MIAMI -- A potential pitching target of the Marlins came off the board on Tuesday when Bronson Arroyo agreed to an incentive-filled Minor League deal with the Nationals. Miami had been among the clubs interested in the veteran right-hander.With the pitching market thinning out, the Marlins remain open to adding
MIAMI -- A potential pitching target of the Marlins came off the board on Tuesday when Bronson Arroyo agreed to an incentive-filled Minor League deal with the Nationals. Miami had been among the clubs interested in the veteran right-hander.
With the pitching market thinning out, the Marlins remain open to adding another starter or perhaps a reliever, but the club is leaning toward signing candidates who would accept a Minor League deal with a Spring Training invitation. Miami hasn't closed the door on signing a pitcher to a guaranteed big league contract, but in order to do so, the team wants to be absolutely certain the player is healthy.
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Working with a payroll of around $75 million, the Marlins' front office is doing all it can to make sure its dollars are being spent on players on the field, not recovering from injuries.
Cliff Lee and Tim Lincecum are expected to work out for teams before Spring Training gets underway. Miami plans to scout each one, but if there is a perceived medical risk, expect the club to pass.
The past few seasons, the Marlins have been hit hard by injuries, with a number of core players missing substantial time.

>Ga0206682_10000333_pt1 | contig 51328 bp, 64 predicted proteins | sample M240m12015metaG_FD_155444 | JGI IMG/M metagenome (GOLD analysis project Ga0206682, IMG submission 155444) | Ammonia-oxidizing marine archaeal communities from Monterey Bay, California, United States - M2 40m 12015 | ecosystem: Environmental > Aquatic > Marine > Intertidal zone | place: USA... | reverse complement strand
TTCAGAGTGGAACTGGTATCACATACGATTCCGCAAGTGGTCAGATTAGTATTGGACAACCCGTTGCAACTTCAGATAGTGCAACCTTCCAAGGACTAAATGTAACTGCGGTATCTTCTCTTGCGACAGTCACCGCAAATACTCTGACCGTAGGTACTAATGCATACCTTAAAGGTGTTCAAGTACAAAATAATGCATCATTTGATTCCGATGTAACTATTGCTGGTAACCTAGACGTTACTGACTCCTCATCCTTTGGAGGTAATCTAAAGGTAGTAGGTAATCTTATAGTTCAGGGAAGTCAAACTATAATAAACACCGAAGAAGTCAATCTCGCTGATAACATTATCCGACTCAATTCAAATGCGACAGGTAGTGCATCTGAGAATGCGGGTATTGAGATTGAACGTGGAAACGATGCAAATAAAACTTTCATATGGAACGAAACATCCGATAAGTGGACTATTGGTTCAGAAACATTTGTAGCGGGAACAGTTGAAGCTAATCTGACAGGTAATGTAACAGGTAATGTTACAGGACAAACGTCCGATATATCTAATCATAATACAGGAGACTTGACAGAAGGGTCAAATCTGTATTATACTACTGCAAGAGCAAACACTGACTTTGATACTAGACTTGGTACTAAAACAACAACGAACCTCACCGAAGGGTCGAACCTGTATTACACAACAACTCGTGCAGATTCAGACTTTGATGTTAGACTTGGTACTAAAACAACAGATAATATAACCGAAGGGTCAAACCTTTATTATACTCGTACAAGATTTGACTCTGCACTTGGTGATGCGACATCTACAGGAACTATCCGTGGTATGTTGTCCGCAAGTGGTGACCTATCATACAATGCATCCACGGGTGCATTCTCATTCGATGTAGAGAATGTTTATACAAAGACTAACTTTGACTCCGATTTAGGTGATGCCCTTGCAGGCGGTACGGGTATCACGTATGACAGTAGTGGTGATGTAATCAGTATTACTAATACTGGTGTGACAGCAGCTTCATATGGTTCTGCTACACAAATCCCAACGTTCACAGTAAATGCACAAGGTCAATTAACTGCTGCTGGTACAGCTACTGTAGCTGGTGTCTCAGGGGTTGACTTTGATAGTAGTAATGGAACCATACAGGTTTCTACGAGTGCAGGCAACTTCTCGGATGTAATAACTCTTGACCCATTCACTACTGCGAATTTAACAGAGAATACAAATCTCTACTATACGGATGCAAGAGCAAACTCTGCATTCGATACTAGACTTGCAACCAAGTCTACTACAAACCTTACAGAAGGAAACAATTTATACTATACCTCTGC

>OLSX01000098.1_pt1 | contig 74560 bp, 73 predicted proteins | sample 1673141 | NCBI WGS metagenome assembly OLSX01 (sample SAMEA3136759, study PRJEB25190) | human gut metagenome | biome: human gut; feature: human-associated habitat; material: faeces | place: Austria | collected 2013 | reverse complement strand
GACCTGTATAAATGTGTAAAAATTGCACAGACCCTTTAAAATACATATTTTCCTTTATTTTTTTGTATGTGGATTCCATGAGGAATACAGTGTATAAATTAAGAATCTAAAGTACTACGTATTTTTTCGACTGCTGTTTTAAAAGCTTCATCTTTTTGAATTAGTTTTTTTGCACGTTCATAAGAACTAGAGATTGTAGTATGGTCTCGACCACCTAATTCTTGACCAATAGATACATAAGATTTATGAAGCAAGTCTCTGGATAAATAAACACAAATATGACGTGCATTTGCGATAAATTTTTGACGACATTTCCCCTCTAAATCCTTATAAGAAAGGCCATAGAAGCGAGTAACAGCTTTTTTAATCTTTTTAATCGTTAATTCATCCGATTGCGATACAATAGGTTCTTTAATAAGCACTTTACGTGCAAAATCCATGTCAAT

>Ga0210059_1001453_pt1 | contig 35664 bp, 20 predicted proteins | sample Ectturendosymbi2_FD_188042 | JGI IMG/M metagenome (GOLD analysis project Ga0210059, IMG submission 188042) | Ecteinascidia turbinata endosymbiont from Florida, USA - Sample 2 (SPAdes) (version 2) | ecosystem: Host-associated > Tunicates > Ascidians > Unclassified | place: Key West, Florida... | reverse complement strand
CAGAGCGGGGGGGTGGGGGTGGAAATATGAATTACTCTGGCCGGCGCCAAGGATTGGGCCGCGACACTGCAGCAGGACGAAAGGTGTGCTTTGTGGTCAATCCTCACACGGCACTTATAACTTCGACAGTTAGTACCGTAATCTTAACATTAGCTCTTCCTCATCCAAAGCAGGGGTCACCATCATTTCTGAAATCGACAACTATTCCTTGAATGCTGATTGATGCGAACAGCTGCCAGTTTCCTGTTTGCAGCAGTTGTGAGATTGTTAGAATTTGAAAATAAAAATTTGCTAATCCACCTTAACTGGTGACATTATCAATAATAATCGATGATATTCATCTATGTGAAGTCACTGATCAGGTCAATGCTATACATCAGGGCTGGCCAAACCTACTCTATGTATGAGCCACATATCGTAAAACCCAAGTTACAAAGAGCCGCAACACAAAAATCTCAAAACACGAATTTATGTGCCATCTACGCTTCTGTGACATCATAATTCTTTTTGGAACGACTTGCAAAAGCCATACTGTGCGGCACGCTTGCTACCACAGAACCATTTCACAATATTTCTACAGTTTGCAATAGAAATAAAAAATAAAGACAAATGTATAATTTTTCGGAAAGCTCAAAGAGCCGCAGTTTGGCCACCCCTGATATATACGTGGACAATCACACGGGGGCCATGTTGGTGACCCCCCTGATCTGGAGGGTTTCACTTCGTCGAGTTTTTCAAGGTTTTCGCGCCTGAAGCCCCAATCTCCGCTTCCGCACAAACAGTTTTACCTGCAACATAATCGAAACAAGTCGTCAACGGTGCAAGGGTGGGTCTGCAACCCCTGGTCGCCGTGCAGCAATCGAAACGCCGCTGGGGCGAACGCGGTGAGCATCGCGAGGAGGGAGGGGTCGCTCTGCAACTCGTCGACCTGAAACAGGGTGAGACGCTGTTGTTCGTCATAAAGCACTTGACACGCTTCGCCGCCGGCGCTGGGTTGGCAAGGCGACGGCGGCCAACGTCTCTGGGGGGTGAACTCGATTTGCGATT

At the 2014 Winter Meetings, they traded promising young right-hander Anthony DeSclafani and Minor League catcher Chad Wallach to the Reds for right-hander Mat Latos. Latos was coming off an injury-plagued '14, a season in which he had left knee surgery and a bone bruise to his right elbow.
At an arbitration hearing, Latos' 2015 salary was set at $9.4 million, and he wasn't completely healthy in Spring Training or at the start of the season. Latos made 16 starts and threw 88 1/3 innings for Miami before he was traded to the Dodgers in July.
A major reason the Marlins non-tendered Henderson Alvarez, the 2015 Opening Day starter, was because of concern he wouldn't be ready for the first month or more. The A's signed Alvarez, who underwent right shoulder surgery last year, and recently it was reported that he isn't expected back before May.
Some potential starting pitching targets for the Marlins are Alfredo Simon, Aaron Harang, Kyle Lohse and Doug Fister. Fister, however, may be too costly, especially if he is seeking a multiyear deal.
Tommy Hunter is an option as a reliever.
Tyler Clippard is an established veteran right-hander on the market, but Miami has not shown any interest.
The Marlins would like to add some left-handed bullpen depth, but the team isn't seeking a specialist, which pretty much rules out Randy Choate and Eric O'Flaherty.
Joe Frisaro is a reporter for MLB.com. He writes a blog, called The Fish Pond. Follow him on Twitter @JoeFrisaro and listen to his podcast.